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http://dx.doi.org/10.1021/acs.jafc.9b08099DOI Listing
November 2020

Metabolomics to Exploit the Primed Immune System of Tomato Fruit.

Metabolites 2020 Mar 6;10(3). Epub 2020 Mar 6.

UMR BFP, University Bordeaux, INRAE, 33882 Villenave d'Ornon, France.

Tomato is a major crop suffering substantial yield losses from diseases, as fruit decay at a postharvest level can claim up to 50% of the total production worldwide. Due to the environmental risks of fungicides, there is an increasing interest in exploiting plant immunity through priming, which is an adaptive strategy that improves plant defensive capacity by stimulating induced mechanisms. Broad-spectrum defence priming can be triggered by the compound ß-aminobutyric acid (BABA). In tomato plants, BABA induces resistance against various fungal and bacterial pathogens and different methods of application result in durable protection. Here, we demonstrate that the treatment of tomato plants with BABA resulted in a durable induced resistance in tomato fruit against , and . Targeted and untargeted metabolomics were used to investigate the metabolic regulations that underpin the priming of tomato fruit against pathogenic microbes that present different infection strategies. Metabolomic analyses revealed major changes after BABA treatment and after inoculation. Remarkably, primed responses seemed specific to the type of infection, rather than showing a common fingerprint of BABA-induced priming. Furthermore, top-down modelling from the detected metabolic markers allowed for the accurate prediction of the measured resistance to fruit pathogens and demonstrated that soluble sugars are essential to predict resistance to fruit pathogens. Altogether, our results demonstrate that metabolomics is particularly insightful for a better understanding of defence priming in fruit. Further experiments are underway in order to identify key metabolites that mediate broad-spectrum BABA-induced priming in tomato fruit.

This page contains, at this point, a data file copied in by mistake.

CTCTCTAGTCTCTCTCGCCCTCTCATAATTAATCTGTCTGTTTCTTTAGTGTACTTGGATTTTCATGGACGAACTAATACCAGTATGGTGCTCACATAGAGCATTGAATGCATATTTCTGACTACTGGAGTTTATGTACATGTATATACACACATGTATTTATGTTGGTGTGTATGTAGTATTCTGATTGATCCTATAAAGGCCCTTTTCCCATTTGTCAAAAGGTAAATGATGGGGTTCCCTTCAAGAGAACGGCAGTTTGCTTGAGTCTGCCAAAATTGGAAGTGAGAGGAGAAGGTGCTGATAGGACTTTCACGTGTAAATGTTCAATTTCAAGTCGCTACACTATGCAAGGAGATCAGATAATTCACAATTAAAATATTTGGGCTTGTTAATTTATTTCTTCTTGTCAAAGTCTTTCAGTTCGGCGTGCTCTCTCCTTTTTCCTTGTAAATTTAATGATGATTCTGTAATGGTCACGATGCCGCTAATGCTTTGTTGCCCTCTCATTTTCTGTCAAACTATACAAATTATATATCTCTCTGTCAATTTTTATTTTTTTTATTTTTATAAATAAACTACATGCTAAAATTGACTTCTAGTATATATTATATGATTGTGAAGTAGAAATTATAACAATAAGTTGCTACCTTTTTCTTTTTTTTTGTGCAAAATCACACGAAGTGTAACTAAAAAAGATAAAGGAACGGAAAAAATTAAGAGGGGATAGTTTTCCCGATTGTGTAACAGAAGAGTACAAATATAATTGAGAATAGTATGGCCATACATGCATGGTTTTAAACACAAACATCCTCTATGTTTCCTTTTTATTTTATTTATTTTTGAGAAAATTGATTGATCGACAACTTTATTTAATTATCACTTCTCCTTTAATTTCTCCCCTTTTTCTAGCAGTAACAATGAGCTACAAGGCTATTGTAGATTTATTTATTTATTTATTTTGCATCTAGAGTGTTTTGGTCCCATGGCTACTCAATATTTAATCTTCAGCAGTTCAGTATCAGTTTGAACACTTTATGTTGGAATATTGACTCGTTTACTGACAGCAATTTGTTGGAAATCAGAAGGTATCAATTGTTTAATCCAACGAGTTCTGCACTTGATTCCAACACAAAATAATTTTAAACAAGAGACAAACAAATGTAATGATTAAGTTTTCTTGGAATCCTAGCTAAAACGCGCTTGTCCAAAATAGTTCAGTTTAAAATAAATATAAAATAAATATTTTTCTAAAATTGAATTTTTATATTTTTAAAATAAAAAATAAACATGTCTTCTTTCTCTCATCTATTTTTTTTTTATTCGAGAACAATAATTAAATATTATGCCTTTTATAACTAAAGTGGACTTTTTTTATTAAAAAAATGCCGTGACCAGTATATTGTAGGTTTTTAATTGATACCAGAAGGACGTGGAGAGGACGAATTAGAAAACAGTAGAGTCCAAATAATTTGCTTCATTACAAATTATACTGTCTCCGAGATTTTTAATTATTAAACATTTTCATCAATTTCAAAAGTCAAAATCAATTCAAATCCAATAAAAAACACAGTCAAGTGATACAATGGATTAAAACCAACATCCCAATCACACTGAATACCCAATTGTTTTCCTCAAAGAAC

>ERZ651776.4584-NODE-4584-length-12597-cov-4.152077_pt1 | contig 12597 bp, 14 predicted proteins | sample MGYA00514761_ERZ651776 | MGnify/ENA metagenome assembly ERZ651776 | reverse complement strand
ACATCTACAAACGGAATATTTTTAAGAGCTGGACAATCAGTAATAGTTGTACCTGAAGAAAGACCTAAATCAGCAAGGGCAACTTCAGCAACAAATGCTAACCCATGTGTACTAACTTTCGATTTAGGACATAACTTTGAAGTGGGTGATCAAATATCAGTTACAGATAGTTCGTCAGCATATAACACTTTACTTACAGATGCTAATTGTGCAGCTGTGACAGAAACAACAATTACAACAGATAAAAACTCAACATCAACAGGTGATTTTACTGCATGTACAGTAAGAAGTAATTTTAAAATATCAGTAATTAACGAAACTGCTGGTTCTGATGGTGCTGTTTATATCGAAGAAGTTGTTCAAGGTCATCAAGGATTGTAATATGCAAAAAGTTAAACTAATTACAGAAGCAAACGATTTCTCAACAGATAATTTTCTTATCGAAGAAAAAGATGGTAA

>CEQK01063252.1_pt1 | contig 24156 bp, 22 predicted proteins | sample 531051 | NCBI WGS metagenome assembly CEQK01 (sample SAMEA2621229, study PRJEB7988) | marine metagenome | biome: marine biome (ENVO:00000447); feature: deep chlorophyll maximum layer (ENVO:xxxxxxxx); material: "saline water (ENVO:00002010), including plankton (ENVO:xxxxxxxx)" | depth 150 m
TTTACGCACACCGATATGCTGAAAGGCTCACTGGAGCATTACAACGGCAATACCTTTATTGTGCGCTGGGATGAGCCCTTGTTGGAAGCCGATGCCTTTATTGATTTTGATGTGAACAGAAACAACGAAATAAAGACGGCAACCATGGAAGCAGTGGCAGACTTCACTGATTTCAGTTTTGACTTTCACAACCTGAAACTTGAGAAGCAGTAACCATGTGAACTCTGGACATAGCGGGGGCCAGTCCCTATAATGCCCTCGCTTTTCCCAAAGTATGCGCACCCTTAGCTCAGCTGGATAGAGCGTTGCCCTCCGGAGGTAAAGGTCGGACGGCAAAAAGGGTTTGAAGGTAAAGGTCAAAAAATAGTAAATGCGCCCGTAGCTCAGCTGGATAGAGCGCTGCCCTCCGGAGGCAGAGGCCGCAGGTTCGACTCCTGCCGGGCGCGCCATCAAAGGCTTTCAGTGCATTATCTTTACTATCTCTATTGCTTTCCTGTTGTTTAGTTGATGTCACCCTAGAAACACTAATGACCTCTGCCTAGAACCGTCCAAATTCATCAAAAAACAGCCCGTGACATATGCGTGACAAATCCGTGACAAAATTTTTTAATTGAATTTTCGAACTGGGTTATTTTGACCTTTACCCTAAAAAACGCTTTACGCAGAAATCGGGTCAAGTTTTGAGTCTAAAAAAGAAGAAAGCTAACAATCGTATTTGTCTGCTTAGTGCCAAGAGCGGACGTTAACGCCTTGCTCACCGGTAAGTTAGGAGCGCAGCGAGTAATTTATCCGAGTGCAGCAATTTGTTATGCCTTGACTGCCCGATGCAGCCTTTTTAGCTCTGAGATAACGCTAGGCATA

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http://dx.doi.org/10.3390/metabo10030096DOI Listing
http://www.ncbi.nlm.nih.gov/pmc/articles/PMC7143431PMC
March 2020

Regulation of Pyridine Nucleotide Metabolism During Tomato Fruit Development Through Transcript and Protein Profiling.

Front Plant Sci 2019 11;10:1201. Epub 2019 Oct 11.

UMR 1332 BFP, INRA, Univ. Bordeaux, Villenave d'Ornon, France.